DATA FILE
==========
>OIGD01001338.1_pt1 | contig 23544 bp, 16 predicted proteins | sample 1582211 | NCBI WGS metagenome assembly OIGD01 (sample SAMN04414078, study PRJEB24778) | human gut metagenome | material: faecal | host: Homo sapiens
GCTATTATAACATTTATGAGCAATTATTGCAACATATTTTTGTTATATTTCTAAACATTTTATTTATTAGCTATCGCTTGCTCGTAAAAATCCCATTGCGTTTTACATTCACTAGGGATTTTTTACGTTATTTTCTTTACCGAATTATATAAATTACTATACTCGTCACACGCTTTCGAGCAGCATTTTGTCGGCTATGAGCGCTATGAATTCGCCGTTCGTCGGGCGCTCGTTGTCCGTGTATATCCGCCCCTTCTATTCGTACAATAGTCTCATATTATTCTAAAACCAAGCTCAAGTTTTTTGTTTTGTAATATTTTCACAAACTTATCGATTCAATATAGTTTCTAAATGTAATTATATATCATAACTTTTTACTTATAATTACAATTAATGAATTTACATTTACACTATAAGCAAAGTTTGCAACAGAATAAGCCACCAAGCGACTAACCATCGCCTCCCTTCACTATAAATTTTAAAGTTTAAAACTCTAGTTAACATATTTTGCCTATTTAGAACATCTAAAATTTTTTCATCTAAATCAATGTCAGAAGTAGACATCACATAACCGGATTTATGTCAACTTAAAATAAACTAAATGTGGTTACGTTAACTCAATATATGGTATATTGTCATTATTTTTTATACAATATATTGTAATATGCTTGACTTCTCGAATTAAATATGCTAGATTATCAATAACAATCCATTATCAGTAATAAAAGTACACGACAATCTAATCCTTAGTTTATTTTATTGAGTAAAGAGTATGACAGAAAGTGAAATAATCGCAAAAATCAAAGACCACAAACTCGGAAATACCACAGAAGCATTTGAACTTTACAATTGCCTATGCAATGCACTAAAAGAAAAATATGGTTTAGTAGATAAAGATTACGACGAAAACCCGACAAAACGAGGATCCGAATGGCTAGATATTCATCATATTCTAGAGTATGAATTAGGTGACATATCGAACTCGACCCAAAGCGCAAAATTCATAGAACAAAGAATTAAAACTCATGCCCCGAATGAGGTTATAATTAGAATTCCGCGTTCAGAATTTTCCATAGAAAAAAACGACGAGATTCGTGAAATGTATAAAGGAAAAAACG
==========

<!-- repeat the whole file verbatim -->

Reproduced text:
>OIGD01001338.1_pt1 | contig 23544 bp, 16 predicted proteins | sample 1582211 | NCBI WGS metagenome assembly OIGD01 (sample SAMN04414078, study PRJEB24778) | human gut metagenome | material: faecal | host: Homo sapiens
GCTATTATAACATTTATGAGCAATTATTGCAACATATTTTTGTTATATTTCTAAACATTTTATTTATTAGCTATCGCTTGCTCGTAAAAATCCCATTGCGTTTTACATTCACTAGGGATTTTTTACGTTATTTTCTTTACCGAATTATATAAATTACTATACTCGTCACACGCTTTCGAGCAGCATTTTGTCGGCTATGAGCGCTATGAATTCGCCGTTCGTCGGGCGCTCGTTGTCCGTGTATATCCGCCCCTTCTATTCGTACAATAGTCTCATATTATTCTAAAACCAAGCTCAAGTTTTTTGTTTTGTAATATTTTCACAAACTTATCGATTCAATATAGTTTCTAAATGTAATTATATATCATAACTTTTTACTTATAATTACAATTAATGAATTTACATTTACACTATAAGCAAAGTTTGCAACAGAATAAGCCACCAAGCGACTAACCATCGCCTCCCTTCACTATAAATTTTAAAGTTTAAAACTCTAGTTAACATATTTTGCCTATTTAGAACATCTAAAATTTTTTCATCTAAATCAATGTCAGAAGTAGACATCACATAACCGGATTTATGTCAACTTAAAATAAACTAAATGTGGTTACGTTAACTCAATATATGGTATATTGTCATTATTTTTTATACAATATATTGTAATATGCTTGACTTCTCGAATTAAATATGCTAGATTATCAATAACAATCCATTATCAGTAATAAAAGTACACGACAATCTAATCCTTAGTTTATTTTATTGAGTAAAGAGTATGACAGAAAGTGAAATAATCGCAAAAATCAAAGACCACAAACTCGGAAATACCACAGAAGCATTTGAACTTTACAATTGCCTATGCAATGCACTAAAAGAAAAATATGGTTTAGTAGATAAAGATTACGACGAAAACCCGACAAAACGAGGATCCGAATGGCTAGATATTCATCATATTCTAGAGTATGAATTAGGTGACATATCGAACTCGACCCAAAGCGCAAAATTCATAGAACAAAGAATTAAAACTCATGCCCCGAATGAGGTTATAATTAGAATTCCGCGTTCAGAATTTTCCATAGAAAAAAACGACGAGATTCGTGAAATGTATAAAGGAAAAAACG